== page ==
July 18th, 2006



Inattentional blindness
В это трудно поверить, пока не убедишься лично. В фильме ВВС я увидел гориллу в экспериментальном ролике (см. ниже) - возможно, поскольку был внутренне готов к необычному. Но я абсолютно не заметил ее неоднократные появления на задних планах в других эпизодах фильма.

SciAm: None So Blind (2004)
Picture yourself watching a one-minute video of two teams of three players each. One team wears white shirts and the other black shirts, and the members move around one another in a small room tossing two basketballs. Your task is to count the number of passes made by the white team--not easy given the weaving movement of the players. Unexpectedly, after 35 seconds a gorilla enters the room, walks directly through the farrago of bodies, thumps his chest and, nine seconds later, exits. Would you see the gorilla?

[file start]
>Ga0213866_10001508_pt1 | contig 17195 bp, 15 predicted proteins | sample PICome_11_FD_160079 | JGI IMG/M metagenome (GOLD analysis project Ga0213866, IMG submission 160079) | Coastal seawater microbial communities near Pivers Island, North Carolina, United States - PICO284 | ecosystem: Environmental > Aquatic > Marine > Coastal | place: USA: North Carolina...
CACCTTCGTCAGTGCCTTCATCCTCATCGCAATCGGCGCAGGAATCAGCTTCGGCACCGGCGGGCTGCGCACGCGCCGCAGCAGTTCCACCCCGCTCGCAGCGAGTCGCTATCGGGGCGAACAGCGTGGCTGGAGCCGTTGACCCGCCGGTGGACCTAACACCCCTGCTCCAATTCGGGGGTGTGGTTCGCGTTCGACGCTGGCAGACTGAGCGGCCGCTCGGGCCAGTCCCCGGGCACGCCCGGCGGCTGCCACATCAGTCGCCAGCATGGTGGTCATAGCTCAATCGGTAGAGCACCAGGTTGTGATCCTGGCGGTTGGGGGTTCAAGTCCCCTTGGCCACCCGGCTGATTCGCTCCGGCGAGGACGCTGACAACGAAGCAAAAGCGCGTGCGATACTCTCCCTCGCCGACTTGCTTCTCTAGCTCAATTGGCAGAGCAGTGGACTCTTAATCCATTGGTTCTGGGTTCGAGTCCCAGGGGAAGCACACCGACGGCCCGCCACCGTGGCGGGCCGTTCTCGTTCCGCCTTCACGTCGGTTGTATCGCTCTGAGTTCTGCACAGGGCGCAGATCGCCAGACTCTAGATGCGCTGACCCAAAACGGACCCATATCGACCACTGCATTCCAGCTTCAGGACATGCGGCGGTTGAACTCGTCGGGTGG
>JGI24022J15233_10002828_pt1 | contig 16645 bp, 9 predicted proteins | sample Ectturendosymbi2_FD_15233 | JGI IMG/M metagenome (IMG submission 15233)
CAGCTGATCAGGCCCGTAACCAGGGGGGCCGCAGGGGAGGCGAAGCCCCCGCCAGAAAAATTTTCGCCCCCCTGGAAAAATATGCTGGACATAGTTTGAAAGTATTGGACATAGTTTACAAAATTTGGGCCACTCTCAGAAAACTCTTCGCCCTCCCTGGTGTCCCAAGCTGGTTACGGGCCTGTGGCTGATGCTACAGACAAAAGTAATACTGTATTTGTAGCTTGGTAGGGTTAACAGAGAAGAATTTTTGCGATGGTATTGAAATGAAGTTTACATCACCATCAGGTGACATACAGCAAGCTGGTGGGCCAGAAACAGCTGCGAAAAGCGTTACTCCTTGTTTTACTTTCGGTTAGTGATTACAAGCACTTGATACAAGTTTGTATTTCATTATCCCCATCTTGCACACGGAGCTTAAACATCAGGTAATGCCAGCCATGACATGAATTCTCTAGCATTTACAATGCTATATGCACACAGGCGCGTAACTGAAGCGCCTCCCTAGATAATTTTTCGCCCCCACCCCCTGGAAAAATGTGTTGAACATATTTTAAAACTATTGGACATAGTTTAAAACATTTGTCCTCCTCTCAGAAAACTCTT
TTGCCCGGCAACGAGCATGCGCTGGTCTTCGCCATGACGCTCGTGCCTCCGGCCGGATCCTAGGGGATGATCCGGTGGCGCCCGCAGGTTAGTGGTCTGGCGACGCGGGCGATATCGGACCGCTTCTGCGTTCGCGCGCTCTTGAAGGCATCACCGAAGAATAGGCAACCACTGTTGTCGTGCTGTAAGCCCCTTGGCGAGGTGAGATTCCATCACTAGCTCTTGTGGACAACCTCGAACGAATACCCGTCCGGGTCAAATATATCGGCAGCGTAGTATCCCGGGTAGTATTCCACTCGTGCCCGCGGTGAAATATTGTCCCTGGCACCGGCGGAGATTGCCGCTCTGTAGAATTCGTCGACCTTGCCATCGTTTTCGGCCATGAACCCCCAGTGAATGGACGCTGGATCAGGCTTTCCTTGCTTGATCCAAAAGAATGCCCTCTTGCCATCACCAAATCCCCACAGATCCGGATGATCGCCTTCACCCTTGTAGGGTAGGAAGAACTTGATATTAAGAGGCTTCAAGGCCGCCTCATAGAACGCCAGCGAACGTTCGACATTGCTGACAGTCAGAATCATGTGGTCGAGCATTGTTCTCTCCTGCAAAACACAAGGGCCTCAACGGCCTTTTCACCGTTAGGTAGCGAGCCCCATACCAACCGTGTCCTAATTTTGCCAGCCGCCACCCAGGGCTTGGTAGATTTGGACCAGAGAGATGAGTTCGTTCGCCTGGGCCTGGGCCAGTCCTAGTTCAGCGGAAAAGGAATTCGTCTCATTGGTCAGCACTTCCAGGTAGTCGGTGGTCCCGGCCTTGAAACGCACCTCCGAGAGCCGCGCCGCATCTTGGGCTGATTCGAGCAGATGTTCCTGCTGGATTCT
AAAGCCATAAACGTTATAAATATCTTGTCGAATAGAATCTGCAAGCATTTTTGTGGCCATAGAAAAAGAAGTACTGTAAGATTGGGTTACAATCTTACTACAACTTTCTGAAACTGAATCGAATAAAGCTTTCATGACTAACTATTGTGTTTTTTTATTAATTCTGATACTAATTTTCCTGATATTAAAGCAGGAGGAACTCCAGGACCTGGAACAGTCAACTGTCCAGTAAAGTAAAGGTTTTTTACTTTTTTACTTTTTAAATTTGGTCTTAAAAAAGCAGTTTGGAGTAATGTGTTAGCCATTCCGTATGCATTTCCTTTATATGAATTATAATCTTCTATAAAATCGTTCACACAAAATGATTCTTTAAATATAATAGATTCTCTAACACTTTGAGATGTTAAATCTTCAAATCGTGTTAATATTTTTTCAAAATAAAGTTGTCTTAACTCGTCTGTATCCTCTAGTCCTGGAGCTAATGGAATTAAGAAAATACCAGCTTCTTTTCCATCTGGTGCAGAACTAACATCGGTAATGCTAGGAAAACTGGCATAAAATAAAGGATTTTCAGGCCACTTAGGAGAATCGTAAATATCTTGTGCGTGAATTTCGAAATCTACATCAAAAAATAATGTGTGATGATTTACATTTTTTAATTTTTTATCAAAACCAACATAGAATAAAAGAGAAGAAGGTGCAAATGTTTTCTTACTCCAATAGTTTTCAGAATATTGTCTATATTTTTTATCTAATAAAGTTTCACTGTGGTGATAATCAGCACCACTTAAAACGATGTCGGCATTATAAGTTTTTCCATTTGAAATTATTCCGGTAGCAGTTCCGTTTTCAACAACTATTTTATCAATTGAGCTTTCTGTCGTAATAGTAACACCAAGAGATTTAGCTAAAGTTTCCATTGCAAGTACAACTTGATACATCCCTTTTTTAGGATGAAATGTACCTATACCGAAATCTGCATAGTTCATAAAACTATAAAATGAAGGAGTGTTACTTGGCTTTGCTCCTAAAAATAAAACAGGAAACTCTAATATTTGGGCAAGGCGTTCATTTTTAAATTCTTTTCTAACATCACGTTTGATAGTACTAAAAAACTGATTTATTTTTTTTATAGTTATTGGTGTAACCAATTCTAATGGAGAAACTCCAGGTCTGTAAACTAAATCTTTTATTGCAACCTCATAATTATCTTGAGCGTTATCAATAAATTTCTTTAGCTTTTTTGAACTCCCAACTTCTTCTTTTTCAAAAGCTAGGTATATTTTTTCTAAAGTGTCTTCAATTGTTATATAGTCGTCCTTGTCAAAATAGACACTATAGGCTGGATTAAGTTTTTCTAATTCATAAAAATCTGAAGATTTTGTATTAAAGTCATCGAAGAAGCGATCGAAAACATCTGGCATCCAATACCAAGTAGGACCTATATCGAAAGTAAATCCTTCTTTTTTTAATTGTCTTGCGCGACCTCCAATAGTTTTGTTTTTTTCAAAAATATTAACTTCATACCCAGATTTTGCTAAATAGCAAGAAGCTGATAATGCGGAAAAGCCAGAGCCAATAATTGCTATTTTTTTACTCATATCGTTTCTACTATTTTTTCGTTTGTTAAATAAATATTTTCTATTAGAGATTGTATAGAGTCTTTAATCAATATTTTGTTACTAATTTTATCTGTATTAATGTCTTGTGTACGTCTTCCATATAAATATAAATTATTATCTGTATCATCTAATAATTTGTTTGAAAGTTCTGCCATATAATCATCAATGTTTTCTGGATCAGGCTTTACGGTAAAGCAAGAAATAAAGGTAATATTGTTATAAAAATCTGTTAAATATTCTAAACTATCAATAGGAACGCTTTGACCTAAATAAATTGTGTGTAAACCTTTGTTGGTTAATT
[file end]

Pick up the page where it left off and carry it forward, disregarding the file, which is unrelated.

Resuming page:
Most of us believe we would. In fact, 50 percent of subjects in this remarkable experiment by Daniel J. Simons of the University of Illinois and Christopher F. Chabris of Harvard University did not see the gorilla, even when asked if they noticed anything unusual. The effect is called inattentional blindness.

Simons, D. J., & Chabris, C. F. (1999). Gorillas in our midst: Sustained inattentional blindness for dynamic events . Perception

Daniel J. Simons of the University of Illinois
Visual Cognition Lab
Video Examples

Salk Institute teams gain insight into how synapses separate important neural messages from background noise.
SEED Magazine: How Do Brains Filter Data? (2005)

Without realizing it, people will perceive things according to how they want to see them, a new study suggests.
Livescience: Desire Controls What We See